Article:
NYN: When you were younger, what did you want to be when you grew up?
JC: My family was full of lawyers. It was kind of a question about whether I’d want to do law. (I was) teaching religion in a Catholic high school in Baltimore, where I was teaching the Beatitudes. And I said, “You know what? I would be better off - rather than teaching religion - trying to live the Beatitudes better by practicing law for the poor.”

NYN: What is the most challenging thing you’ve done for a client?
JC: I had a veteran who was trying to get disability benefits from the U.S. Department of Veterans Affairs - service connected. And he was denied. He was harassed by the military police in his unit ... classic bullying, if you will. That was one more trauma he experienced, aside from having a persistent and serious mental illness. So I argued the case and got it reopened. I went to the VA on Seventh Avenue, met the claims representative, sat at his desk, went through the facts, and I felt the guy - upon having the story told - got it. On my wall right now is this guy’s check. Occasionally, one can make a big economic difference in the lives of people who are destitute.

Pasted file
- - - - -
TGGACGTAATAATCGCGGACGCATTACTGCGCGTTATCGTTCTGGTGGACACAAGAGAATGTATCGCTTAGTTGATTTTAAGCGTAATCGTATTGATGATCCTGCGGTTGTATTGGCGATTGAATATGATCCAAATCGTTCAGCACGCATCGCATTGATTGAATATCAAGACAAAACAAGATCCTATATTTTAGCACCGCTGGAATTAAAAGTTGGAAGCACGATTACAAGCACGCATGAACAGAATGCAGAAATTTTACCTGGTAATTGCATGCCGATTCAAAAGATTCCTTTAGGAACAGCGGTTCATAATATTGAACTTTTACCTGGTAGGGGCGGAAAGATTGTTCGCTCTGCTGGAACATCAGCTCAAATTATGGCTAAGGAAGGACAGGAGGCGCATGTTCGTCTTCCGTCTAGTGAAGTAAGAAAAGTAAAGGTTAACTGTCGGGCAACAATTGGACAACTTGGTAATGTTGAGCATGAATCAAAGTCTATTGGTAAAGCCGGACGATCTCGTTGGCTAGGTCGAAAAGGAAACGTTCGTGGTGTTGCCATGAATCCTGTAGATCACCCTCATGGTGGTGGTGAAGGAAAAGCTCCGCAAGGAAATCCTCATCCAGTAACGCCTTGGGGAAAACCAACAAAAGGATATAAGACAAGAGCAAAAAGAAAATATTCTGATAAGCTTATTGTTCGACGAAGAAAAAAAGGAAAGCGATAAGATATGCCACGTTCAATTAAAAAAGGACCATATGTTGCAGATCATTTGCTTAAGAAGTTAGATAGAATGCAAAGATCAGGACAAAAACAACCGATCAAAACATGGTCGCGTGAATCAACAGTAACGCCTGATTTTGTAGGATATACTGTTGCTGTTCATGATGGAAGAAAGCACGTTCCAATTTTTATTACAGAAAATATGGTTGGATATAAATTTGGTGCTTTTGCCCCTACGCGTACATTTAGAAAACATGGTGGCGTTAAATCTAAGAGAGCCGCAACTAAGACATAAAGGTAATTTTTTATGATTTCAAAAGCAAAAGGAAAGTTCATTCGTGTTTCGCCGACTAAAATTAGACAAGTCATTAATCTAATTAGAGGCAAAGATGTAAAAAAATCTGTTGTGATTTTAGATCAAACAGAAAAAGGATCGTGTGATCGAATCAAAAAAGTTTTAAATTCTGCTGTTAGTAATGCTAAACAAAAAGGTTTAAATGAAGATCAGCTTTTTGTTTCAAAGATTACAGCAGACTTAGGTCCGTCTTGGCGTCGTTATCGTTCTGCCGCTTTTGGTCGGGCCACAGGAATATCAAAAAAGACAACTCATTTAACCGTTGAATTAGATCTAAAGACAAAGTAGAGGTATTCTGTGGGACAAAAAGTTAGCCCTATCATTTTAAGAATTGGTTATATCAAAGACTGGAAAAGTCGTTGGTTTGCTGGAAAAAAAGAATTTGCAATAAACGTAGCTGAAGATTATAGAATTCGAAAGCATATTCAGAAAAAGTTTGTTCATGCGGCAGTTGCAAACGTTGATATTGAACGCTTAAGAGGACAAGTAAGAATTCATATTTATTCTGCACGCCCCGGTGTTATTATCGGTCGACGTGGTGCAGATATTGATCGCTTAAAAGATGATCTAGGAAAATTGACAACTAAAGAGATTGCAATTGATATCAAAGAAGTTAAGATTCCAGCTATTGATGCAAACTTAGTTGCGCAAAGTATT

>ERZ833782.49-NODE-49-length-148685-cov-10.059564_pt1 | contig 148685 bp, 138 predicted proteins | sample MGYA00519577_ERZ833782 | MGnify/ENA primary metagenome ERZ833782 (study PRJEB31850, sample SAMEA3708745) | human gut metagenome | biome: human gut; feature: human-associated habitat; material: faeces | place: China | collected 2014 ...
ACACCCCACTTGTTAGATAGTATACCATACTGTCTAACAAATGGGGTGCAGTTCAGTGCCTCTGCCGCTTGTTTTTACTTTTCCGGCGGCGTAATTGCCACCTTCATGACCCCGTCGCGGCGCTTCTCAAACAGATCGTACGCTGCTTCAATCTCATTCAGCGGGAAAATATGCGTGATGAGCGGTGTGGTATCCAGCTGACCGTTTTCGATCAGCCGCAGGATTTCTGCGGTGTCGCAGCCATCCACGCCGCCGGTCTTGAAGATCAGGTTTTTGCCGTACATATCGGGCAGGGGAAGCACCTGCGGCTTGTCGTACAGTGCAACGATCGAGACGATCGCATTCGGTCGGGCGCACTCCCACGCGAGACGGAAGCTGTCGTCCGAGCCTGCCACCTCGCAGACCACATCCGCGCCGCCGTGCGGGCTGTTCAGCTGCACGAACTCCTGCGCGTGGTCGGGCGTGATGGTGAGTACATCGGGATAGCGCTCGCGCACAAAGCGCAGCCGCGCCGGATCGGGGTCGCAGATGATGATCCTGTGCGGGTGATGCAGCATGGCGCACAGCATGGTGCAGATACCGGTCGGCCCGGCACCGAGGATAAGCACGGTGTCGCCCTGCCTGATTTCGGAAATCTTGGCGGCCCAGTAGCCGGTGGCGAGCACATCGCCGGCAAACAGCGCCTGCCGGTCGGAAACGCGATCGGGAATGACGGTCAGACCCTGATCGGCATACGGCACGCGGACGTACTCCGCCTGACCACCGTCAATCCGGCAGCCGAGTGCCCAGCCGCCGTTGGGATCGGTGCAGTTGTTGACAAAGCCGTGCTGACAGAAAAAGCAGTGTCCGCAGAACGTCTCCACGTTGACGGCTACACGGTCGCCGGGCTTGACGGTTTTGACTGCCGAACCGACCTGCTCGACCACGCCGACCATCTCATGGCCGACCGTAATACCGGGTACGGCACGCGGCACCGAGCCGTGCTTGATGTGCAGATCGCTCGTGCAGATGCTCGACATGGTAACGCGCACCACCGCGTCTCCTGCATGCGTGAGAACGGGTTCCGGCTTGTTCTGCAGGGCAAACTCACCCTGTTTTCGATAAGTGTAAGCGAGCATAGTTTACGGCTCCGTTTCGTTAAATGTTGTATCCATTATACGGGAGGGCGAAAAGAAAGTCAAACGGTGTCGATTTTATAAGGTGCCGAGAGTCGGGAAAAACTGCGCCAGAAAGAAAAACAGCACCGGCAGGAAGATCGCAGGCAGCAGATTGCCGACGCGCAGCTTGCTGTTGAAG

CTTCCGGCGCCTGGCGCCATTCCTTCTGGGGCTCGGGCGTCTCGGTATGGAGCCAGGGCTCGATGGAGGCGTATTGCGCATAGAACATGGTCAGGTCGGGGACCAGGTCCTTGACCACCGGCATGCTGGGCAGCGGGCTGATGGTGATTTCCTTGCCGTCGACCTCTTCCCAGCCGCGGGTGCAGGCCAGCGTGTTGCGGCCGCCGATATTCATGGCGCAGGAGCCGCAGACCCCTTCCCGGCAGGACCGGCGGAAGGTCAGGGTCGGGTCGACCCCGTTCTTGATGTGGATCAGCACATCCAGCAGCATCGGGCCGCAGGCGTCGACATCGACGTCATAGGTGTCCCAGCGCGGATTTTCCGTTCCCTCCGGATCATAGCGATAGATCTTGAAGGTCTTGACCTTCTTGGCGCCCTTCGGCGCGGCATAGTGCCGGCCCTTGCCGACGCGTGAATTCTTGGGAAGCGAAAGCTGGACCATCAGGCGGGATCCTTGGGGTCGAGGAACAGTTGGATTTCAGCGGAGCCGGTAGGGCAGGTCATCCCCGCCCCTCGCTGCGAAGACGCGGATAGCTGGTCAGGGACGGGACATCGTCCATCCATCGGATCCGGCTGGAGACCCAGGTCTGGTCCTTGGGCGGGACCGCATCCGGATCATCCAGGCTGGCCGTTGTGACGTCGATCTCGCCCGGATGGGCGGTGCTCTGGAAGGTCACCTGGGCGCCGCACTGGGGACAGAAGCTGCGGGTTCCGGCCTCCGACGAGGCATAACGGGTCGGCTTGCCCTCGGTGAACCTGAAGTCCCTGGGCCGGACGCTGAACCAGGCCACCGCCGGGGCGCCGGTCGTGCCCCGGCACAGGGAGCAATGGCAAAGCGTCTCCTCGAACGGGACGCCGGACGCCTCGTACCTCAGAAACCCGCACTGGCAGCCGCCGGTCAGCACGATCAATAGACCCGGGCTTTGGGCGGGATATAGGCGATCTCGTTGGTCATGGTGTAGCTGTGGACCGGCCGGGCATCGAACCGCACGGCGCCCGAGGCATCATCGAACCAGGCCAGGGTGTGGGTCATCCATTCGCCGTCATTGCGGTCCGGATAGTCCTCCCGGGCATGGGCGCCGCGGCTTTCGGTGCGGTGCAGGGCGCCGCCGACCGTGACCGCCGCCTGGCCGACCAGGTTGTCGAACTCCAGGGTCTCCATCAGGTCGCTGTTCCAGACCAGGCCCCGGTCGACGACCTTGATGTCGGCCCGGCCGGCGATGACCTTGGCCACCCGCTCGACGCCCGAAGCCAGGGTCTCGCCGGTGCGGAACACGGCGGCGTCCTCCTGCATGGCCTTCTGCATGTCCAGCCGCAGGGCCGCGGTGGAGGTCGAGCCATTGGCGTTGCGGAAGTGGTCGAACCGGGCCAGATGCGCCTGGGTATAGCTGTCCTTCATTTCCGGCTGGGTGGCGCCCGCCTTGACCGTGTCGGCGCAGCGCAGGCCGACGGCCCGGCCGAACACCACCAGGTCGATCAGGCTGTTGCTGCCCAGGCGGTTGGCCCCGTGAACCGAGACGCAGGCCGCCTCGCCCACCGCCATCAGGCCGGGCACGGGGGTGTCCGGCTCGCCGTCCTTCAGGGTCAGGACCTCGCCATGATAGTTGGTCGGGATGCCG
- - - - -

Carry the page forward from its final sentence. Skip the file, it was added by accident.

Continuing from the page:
NYN: What change do you think would most help the people you serve?
JC: A right to housing. We’ve come a lot closer with a right to health care. It needs to be appreciated that there’s a huge role for government to support - in our social contract with the poor - their dignity. And affordable housing is an enormous need that Mercy Haven tries its darndest to provide.

NYN: What do you wish people knew about the people you serve?
JC: They cope with demands that most folks in the middle class would be crushed by. ... It’s stunning what our folks go through.



Jean Chun

Catholic Charities Community Services,
Catholic Guild for the Blind

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NYN: How did you become interested in this field?